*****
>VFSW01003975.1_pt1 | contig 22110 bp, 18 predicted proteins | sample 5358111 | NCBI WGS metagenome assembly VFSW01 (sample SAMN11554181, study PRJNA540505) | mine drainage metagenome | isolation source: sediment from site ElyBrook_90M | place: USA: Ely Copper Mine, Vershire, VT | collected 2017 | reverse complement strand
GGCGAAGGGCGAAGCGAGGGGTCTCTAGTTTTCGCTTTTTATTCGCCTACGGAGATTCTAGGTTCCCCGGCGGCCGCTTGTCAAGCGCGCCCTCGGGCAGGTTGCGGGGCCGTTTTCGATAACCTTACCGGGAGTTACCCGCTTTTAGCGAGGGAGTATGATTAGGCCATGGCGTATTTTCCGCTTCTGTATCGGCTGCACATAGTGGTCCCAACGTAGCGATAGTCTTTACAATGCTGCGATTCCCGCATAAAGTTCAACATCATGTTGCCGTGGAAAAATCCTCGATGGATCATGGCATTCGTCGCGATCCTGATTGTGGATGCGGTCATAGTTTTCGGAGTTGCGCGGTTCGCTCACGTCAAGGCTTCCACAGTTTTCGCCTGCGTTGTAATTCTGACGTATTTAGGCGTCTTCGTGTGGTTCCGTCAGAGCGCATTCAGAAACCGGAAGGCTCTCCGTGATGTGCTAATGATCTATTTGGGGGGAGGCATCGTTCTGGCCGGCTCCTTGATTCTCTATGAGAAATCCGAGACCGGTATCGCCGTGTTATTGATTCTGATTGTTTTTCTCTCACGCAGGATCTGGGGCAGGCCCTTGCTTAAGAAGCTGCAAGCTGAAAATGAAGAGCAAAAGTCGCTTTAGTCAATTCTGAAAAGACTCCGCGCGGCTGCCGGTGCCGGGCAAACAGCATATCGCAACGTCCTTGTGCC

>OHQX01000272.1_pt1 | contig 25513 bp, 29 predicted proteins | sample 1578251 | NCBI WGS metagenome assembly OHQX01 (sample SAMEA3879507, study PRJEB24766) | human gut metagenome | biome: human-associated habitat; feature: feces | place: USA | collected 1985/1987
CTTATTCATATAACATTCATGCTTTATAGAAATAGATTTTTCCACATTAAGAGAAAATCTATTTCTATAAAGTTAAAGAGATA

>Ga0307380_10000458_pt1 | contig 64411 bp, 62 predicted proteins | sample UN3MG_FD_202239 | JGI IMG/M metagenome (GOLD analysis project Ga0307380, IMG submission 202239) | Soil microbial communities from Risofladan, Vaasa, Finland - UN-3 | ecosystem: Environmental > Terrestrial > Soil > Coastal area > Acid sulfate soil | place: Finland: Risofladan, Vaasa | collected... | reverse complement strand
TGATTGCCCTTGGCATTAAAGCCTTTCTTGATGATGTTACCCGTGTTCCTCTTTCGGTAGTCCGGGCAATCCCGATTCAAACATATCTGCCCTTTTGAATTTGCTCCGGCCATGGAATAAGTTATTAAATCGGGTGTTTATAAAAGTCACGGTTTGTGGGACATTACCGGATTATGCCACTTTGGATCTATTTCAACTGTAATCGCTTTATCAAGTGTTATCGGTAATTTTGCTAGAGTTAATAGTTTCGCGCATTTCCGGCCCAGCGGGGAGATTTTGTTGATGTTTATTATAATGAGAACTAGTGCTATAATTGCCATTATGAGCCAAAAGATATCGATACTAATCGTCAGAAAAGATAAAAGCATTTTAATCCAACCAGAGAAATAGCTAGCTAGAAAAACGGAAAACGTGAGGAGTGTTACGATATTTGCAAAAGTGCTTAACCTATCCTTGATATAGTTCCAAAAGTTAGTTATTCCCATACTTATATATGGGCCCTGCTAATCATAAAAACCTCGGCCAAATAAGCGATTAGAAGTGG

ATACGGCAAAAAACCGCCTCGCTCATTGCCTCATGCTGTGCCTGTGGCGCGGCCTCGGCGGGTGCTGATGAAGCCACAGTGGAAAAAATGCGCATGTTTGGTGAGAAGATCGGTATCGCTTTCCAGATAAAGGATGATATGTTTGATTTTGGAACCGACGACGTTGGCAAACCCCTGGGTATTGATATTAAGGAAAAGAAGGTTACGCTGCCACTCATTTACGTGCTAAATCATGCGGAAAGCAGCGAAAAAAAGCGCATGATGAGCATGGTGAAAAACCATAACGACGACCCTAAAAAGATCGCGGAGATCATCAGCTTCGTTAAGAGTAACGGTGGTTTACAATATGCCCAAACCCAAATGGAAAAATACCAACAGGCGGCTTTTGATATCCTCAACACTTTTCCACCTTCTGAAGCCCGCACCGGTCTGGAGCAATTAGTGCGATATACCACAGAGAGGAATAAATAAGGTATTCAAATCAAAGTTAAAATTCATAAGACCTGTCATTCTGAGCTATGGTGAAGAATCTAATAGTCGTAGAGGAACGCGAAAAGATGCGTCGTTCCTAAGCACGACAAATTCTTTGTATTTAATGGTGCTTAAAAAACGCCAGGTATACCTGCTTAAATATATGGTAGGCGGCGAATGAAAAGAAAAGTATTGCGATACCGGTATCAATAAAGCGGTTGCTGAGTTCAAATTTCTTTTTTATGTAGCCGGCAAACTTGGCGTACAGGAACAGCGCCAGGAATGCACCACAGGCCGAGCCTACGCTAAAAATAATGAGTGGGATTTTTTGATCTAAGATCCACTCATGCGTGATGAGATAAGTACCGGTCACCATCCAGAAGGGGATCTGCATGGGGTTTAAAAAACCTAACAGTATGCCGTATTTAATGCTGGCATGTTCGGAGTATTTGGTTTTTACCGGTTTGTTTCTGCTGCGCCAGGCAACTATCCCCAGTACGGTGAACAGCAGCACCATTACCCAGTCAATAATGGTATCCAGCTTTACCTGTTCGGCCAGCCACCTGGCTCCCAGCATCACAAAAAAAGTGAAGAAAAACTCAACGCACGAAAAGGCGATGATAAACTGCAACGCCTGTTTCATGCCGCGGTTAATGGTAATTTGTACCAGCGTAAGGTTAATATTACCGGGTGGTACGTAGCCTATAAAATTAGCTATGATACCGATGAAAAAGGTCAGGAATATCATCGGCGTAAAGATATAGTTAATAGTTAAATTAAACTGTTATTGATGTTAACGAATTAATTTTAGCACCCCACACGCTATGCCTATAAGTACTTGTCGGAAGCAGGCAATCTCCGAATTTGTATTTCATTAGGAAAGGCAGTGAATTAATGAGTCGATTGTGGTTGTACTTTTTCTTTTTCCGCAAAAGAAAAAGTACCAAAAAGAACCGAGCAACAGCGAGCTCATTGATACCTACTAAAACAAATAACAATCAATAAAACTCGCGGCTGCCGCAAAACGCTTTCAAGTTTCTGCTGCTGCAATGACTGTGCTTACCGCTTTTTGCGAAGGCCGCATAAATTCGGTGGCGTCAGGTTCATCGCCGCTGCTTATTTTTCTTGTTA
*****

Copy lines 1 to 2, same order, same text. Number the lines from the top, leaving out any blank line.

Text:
>VFSW01003975.1_pt1 | contig 22110 bp, 18 predicted proteins | sample 5358111 | NCBI WGS metagenome assembly VFSW01 (sample SAMN11554181, study PRJNA540505) | mine drainage metagenome | isolation source: sediment from site ElyBrook_90M | place: USA: Ely Copper Mine, Vershire, VT | collected 2017 | reverse complement strand
GGCGAAGGGCGAAGCGAGGGGTCTCTAGTTTTCGCTTTTTATTCGCCTACGGAGATTCTAGGTTCCCCGGCGGCCGCTTGTCAAGCGCGCCCTCGGGCAGGTTGCGGGGCCGTTTTCGATAACCTTACCGGGAGTTACCCGCTTTTAGCGAGGGAGTATGATTAGGCCATGGCGTATTTTCCGCTTCTGTATCGGCTGCACATAGTGGTCCCAACGTAGCGATAGTCTTTACAATGCTGCGATTCCCGCATAAAGTTCAACATCATGTTGCCGTGGAAAAATCCTCGATGGATCATGGCATTCGTCGCGATCCTGATTGTGGATGCGGTCATAGTTTTCGGAGTTGCGCGGTTCGCTCACGTCAAGGCTTCCACAGTTTTCGCCTGCGTTGTAATTCTGACGTATTTAGGCGTCTTCGTGTGGTTCCGTCAGAGCGCATTCAGAAACCGGAAGGCTCTCCGTGATGTGCTAATGATCTATTTGGGGGGAGGCATCGTTCTGGCCGGCTCCTTGATTCTCTATGAGAAATCCGAGACCGGTATCGCCGTGTTATTGATTCTGATTGTTTTTCTCTCACGCAGGATCTGGGGCAGGCCCTTGCTTAAGAAGCTGCAAGCTGAAAATGAAGAGCAAAAGTCGCTTTAGTCAATTCTGAAAAGACTCCGCGCGGCTGCCGGTGCCGGGCAAACAGCATATCGCAACGTCCTTGTGCC